By Chris Swingle
Kevin Stevenson ’03 fell in love with rowing at HWS and believes he owes both his family and his career to the sport. He met his wife, Julie Deprez Stevenson ’04, when they both rowed for the Colleges. Since 2010, he’s been a mechanical engineer at Concept2 in Morrisville, Vermont, the largest designer and manufacturer of custom rowing oars and indoor rowing machines.
Stevenson treasures memories of magical times on the Cayuga- Seneca Canal, among eight men rowing in perfect unison, “the epitome of teamwork and connectedness,” he says. “You take a stroke, and you feel like the boat will never stop. It’s this very controlled explosion.”
Now he tries to provide exhilaration for others by designing and testing carbon fiber oars—a sculling pair starts at $490—and building and maintaining the equipment to manufacture them. Stevenson uses a 3D printer almost daily to create models of new grips, oar blades or other components.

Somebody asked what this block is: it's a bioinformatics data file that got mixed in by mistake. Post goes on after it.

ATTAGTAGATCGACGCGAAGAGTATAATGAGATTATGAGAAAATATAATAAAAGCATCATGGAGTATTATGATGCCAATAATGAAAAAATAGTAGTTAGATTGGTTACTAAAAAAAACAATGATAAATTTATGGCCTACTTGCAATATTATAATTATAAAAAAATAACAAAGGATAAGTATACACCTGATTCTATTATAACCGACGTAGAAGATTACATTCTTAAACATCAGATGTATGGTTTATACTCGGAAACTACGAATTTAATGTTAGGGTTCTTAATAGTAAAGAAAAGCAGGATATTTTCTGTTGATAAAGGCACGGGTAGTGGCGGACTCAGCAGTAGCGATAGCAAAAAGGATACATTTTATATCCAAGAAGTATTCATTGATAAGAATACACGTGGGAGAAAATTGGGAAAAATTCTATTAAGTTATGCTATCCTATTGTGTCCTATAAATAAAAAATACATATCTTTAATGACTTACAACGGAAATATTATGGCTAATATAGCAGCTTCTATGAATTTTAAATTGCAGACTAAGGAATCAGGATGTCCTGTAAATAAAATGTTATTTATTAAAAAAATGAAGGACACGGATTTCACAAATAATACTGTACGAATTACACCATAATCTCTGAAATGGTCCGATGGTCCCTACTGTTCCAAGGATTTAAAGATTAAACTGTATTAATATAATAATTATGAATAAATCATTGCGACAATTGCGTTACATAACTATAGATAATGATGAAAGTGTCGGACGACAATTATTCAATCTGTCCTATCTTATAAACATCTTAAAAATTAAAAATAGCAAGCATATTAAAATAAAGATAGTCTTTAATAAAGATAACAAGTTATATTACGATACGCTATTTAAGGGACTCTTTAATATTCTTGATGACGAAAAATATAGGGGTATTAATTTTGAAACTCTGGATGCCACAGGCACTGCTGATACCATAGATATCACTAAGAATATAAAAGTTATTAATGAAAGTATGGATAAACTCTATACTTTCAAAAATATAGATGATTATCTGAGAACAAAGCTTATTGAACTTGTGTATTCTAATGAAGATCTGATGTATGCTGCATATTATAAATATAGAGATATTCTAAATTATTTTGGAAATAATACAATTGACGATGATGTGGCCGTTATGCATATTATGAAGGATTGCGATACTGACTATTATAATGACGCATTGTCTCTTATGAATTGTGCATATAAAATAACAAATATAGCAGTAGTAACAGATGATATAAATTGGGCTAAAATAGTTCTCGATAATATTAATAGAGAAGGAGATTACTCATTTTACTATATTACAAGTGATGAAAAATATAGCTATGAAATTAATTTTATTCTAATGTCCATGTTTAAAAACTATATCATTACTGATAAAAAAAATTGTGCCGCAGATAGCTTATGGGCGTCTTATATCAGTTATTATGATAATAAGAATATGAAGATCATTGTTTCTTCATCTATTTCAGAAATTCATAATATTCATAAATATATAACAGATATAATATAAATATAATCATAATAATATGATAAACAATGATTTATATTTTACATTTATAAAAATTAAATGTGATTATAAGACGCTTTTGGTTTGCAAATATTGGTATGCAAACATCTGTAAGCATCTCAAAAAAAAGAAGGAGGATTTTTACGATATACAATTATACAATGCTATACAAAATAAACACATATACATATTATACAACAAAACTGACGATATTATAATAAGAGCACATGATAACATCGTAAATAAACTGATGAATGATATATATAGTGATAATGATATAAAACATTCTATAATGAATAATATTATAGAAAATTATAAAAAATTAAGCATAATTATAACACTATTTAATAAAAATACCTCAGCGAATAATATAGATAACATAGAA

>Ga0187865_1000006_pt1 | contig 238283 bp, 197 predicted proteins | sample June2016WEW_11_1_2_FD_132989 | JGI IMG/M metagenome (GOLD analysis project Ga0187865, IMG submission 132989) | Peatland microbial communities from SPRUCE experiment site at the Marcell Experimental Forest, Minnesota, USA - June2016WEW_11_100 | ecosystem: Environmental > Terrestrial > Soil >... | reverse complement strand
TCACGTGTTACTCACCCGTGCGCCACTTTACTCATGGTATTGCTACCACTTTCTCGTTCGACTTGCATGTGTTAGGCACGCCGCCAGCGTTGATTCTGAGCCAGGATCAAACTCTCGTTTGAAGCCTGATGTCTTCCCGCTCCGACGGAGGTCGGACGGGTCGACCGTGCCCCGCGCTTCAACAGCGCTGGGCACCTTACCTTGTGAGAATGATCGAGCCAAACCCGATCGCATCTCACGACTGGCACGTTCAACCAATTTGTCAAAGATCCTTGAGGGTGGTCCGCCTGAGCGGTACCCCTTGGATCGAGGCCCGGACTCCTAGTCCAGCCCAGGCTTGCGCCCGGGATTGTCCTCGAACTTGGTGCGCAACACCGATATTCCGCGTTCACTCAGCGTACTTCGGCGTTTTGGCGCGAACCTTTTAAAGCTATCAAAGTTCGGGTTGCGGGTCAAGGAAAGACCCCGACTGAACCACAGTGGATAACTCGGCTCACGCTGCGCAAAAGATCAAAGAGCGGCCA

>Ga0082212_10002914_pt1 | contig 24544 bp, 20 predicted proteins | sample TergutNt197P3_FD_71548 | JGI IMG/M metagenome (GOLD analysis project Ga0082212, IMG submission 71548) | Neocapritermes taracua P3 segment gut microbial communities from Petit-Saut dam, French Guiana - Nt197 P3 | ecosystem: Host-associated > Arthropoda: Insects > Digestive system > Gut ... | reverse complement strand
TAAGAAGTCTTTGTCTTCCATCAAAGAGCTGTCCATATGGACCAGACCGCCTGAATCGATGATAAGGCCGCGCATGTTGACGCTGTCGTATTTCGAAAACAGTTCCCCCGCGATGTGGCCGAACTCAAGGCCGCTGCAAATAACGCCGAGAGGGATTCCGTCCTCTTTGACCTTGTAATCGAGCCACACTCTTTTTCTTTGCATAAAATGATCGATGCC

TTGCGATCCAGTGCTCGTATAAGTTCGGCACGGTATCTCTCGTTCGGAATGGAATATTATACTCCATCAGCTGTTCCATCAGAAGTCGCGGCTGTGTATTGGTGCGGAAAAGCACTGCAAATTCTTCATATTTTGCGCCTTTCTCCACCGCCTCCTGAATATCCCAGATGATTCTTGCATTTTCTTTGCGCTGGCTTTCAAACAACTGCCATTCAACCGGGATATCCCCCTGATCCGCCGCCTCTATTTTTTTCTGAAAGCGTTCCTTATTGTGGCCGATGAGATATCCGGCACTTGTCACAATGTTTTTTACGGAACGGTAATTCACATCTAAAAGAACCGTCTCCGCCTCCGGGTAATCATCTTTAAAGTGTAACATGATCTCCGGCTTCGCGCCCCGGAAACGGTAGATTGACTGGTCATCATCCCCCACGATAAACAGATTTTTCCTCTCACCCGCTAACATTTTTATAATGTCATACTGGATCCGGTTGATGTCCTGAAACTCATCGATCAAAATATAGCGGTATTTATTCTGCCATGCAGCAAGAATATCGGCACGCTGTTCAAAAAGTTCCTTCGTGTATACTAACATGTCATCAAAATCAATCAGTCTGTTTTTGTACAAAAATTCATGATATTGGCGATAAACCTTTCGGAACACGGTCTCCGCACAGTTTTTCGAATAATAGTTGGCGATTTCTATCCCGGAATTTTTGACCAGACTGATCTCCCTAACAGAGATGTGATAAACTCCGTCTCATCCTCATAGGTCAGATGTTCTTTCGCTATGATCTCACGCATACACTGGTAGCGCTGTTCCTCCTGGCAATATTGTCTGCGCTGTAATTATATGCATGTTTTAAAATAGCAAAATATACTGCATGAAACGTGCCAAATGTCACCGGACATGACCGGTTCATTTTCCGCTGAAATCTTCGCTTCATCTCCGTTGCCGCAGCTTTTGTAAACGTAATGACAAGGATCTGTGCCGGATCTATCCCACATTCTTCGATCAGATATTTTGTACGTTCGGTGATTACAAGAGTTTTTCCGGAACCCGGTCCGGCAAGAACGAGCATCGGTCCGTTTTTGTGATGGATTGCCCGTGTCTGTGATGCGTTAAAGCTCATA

He travels to large regattas such as the Head of the Charles in Boston to provide free repairs for Concept2 oars. “It’s an engineer’s dream to have such variety in my day-to-day work,” says Stevenson, who received dual bachelor’s degrees in physics and engineering in three years at Hobart and two years at Dartmouth College.
Concept2’s customers include rowing clubs, schools and about two-thirds of the rowing competitors at the 2012 Olympics in London. For Quebec’s ice canoe races on an iceberg-choked St. Lawrence River, the company makes extra stiff, durable oars—to which the competitors add metal spikes. Last year, a village in American Samoa bought oars with a custom blade shape and shaft design for its new, 49-person long boat for a Flag Day Fautasi race in Pago Pago Harbor.
“We’ll do just about anything which makes the job so much fun,” says Stevenson.